12/12/2005 12:00AM

Evans decides to branch out

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OZONE PARK, N.Y. - Owner Edward Evans, whose main trainer on the East Coast for years has been Mark Hennig, is adding a couple of high-profile trainers to his roster. Hennig confirmed that Evans has recently given horses to Todd Pletcher and Richard Dutrow Jr.,

the two leading trainers on the New York Racing Association circuit.

Evans, who owns Spring Hill Farm in Casanova, Va., recently sent five unraced 2-year-olds to Pletcher and an additional three horses to Dutrow. It is believed that Hennig will continue to train the majority of Evans's horses. Evans did not return messages seeking comment.

"I understand Mr. Evans has the desire to do a little bit of diversification, and he explained to me I would continue to train the bulk of Mr. Evans's horses," Hennig said. "I'm very proud of the job that we've done in helping to develop one of the finest broodmare bands in the country, and I look forward to continued success."

Evans and Hennig have enjoyed great success in the last decade. Among the horses they've campaigned are Grade 1 winners Gygistar, Summer Colony, and Raging Fever, as well as stakes winners Colonial Minstrel, Gold Mover, Halo Homewrecker, Seeking Daylight, Stormin Fever, and With Ability.

This year, Tap Day won the Meadowlands Cup and was second in the Suburban before running poorly in the Japan Cup Dirt last month.

McGaughey runners like inner track

The expanded inner-track meet prompted Shug McGaughey to keep some of his horses in New York longer to find out just how they would handle the winterized surface. Thus far, the majority have passed the audition.

McGaughey has won 3 races from 7 starters, including Saturday's Grade 3 Queens County Handicap with Philanthropist. While all of his winners have been sent to south Florida, some are likely to return to New York to run over the inner track again.

One of those horses is Happy Hunting, who won a third-level allowance race last Thursday and is likely to return to New York for the Grade 3 Aqueduct Handicap on Jan. 21.

"One of the things I was trying to do was with that track staying open until [March 27] - I wanted to run some over it and see how they did to maybe send them back up there and run them over it later on," McGaughey said Monday from Gulfstream Park. "Plus, they were all doing good."

McGaughey said he believes that Philanthropist could blossom into a Grade 1-caliber stakes horse and has already penciled in the $500,000 Donn Handicap on Feb. 4 as an early target in 2006. McGaughey said Philanthropist would likely run next in the Hal's Hope on Jan. 7.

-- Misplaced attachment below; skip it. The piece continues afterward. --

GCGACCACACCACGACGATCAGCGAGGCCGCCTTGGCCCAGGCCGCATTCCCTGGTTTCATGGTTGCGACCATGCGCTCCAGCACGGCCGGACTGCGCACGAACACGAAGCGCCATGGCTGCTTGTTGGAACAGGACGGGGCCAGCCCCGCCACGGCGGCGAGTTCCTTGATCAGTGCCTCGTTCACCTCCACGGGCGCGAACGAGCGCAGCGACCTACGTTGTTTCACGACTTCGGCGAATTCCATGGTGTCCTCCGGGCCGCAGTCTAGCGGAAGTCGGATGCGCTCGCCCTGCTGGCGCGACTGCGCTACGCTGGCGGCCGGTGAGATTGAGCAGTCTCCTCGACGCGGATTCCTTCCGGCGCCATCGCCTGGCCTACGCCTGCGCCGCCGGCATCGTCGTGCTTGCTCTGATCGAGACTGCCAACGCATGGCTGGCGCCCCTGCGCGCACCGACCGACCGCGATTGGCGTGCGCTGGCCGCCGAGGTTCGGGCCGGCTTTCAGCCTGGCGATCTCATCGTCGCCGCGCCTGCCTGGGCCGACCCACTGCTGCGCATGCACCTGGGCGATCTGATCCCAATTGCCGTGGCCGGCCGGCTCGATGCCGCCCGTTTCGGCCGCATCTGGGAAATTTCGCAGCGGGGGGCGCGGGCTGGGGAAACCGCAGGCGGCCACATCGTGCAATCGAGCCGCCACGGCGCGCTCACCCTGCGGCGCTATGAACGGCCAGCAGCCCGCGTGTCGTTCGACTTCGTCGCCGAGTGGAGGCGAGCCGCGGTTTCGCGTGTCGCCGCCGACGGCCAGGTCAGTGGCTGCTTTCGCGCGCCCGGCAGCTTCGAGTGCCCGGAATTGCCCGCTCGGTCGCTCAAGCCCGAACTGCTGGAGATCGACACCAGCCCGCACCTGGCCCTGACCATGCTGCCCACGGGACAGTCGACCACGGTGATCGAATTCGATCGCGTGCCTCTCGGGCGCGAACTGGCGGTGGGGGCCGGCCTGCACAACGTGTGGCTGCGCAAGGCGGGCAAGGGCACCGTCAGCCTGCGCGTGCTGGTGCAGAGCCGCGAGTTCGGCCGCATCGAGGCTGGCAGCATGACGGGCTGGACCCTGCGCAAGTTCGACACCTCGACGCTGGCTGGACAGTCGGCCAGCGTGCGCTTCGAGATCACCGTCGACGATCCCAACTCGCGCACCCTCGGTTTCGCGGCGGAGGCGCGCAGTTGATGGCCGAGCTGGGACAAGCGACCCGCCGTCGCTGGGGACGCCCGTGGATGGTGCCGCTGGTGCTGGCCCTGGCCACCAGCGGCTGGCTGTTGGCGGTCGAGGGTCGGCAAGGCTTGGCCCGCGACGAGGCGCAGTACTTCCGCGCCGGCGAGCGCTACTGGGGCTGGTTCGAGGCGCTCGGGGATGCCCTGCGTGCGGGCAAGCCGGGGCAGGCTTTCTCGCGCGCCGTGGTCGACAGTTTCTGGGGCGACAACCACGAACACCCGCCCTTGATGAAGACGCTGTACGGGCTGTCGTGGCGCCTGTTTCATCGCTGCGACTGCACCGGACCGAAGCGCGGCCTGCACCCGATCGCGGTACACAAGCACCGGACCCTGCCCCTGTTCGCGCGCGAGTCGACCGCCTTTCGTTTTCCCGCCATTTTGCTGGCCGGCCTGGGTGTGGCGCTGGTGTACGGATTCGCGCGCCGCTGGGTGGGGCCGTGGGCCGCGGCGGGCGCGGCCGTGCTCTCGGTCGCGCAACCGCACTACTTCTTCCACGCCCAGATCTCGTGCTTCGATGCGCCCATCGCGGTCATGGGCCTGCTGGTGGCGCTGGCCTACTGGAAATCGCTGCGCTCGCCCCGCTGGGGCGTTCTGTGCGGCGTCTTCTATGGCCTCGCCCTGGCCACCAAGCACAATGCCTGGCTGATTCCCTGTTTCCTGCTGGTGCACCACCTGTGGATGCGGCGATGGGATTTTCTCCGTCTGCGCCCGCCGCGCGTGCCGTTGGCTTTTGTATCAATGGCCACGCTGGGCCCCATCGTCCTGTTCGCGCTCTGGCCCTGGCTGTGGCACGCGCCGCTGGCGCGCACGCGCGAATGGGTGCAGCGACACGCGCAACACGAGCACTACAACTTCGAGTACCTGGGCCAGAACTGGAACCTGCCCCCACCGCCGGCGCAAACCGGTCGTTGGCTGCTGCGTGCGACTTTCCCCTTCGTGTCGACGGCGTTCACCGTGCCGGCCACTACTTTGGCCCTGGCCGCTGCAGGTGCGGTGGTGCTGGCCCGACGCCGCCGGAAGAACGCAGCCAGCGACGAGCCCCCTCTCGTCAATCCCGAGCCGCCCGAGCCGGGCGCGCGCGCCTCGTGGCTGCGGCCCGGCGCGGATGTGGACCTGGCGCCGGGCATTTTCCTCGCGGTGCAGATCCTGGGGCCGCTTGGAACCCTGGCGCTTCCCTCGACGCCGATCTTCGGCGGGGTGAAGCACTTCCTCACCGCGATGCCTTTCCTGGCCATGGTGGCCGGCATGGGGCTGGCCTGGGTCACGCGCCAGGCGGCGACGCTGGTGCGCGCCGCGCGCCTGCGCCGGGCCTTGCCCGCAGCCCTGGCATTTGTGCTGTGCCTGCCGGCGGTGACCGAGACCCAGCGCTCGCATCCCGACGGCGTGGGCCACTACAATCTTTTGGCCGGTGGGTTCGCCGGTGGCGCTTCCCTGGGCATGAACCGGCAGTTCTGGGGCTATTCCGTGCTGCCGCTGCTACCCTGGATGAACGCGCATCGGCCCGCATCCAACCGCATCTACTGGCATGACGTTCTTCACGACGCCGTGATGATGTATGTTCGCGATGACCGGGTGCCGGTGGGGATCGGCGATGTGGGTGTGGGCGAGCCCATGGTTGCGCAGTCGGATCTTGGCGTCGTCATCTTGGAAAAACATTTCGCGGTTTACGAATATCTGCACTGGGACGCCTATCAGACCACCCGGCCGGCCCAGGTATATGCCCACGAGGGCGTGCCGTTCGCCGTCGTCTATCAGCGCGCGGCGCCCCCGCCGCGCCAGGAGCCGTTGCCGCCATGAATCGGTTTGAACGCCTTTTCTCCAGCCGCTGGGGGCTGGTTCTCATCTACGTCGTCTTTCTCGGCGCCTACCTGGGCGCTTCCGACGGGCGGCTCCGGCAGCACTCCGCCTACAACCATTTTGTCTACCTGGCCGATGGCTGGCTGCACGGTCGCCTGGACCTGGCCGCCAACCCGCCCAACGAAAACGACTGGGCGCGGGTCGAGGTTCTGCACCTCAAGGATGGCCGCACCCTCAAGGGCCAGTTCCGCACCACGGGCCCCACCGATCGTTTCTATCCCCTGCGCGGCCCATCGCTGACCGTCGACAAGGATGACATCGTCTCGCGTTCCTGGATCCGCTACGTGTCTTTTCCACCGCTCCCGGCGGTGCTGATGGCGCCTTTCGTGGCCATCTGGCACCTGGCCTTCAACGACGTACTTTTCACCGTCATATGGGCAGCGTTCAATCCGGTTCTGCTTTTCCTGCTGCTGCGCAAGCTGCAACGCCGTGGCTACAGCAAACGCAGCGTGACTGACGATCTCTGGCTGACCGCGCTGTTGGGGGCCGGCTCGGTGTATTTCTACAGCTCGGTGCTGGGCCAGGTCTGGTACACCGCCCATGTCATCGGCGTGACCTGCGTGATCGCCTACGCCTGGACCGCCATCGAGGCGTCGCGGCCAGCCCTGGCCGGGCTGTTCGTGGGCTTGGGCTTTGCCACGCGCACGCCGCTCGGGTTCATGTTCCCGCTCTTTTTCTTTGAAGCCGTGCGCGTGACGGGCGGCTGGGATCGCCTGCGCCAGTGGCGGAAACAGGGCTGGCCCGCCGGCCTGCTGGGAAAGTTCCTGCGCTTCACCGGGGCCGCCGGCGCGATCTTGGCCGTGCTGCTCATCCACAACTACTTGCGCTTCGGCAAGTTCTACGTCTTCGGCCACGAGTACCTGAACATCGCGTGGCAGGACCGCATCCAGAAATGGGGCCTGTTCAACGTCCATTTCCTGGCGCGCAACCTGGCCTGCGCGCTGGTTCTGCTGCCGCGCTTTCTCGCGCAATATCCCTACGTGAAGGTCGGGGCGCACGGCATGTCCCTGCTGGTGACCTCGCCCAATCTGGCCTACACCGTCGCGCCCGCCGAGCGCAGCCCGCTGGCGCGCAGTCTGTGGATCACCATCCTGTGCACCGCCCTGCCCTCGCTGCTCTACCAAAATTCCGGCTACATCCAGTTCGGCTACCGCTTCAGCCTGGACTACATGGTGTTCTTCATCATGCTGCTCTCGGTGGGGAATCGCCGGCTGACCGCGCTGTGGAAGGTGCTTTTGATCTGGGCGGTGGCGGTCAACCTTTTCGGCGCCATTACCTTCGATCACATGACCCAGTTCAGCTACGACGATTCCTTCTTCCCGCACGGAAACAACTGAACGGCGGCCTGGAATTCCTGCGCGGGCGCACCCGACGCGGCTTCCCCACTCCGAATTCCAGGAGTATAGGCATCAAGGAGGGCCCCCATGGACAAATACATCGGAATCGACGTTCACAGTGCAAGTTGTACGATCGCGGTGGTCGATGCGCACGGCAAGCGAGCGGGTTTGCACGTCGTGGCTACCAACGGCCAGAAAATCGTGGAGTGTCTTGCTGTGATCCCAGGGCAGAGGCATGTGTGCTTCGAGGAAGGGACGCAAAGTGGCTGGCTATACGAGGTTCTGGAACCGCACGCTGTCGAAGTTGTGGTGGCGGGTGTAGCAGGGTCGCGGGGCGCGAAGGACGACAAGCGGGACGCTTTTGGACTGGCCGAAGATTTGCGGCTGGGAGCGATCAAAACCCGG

Philanthropist, a son of Kris S. out of the dam Hidden Reserve, was plagued by ankle and foot issues early in his career. "Nothing major, just little things," McGaughey said.

Philanthropist has won three consecutive races and was extremely game to win the Queens County after being passed by two horses in upper stretch.

"He's got a chance to be a nice horse," McGaughey said. "His lingering problems are behind him, hopefully. He's really just learning how to run. I'm hoping he's the kind that can step up and become a Grade 1 handicap horse."

Meanwhile, McGaughey still has several horses left to run over the inner track. Dream Time is entered in Thursday's $65,000 Ride Sally Stakes, while Strategy is being pointed to Saturday's $75,000 Ladies Handicap.

Smuggler back in training

Smuggler, a leading contender for the 3-year-old filly Eclipse Award, returned to training Monday at Gulfstream Park, McGaughey said.

Smuggler has not run since winning the Coaching Club American Oaks on July 23 at Saratoga. She developed a fever that forced her out of the Alabama. After a stint on the farm, Smuggler returned to McGaughey's Belmont Park barn in late September and even breezed in late October before being sidelined again with a "terrible intestinal impaction," McGaughey said.

He said that Smuggler, who also won the Mother Goose, simply jogged Monday at Gulfstream, and he hoped to get her to the races sometime during that meet.

Good Reward, who won the Grade 1 Manhattan, worked four furlongs in 49.40 seconds on dirt Monday at Gulfstream. McGaughey said Good Reward is a candidate for the Gulfstream Park Breeders' Cup and/or the Pan American Handicap at that meet.

Rice suspended for positive

Trainer Linda Rice began serving a 20-day suspension on Monday as the result of one of her horses testing positive for a banned substance. The suspension was reduced from 45 days for Rice waiving her right of appeal.

The Rice-trained Motor City Mama was found to have the presence of the pain reliever butorphanol in her system following her win in the second race at Belmont Park on Oct. 2. The horse was ordered unplaced in the order of finish.

In addition to the suspension, Rice was fined $1,000. In her absence, Rice's horses in New York will run under assistant trainer Celine Parrilla's name.

Trombetta seeks another stakes win

The Maryland-based trainer Michael Trombetta enjoyed his trip to New York so much last weekend that he plans on making another one this weekend.

On Sunday, Trombetta won the $66,750 Twist Afleet Stakes with longshot Grecian Wings ($67), who received a perfect stalking trip under Pablo Fragoso to win by 5 1/4 lengths.

This weekend, Trombetta is planning to send Acclimate to Aqueduct for the Grade 3, $100,000 Gravesend Handicap at six furlongs. Acclimate, a son of Forestry, is coming off a 5 1/2-length allowance score at Laurel Park on Nov. 25.

"He's doing very well, we're coming off two really good races for him, and I like to run my horses when they're going in the right direction," Trombetta said.

- Eibar Coa won 8 of the 18 races run at Aqueduct over the weekend. Unfortunately, that will have to suffice for a while as Coa on Monday began serving a seven-day suspension for a careless riding infraction dating back to July 4.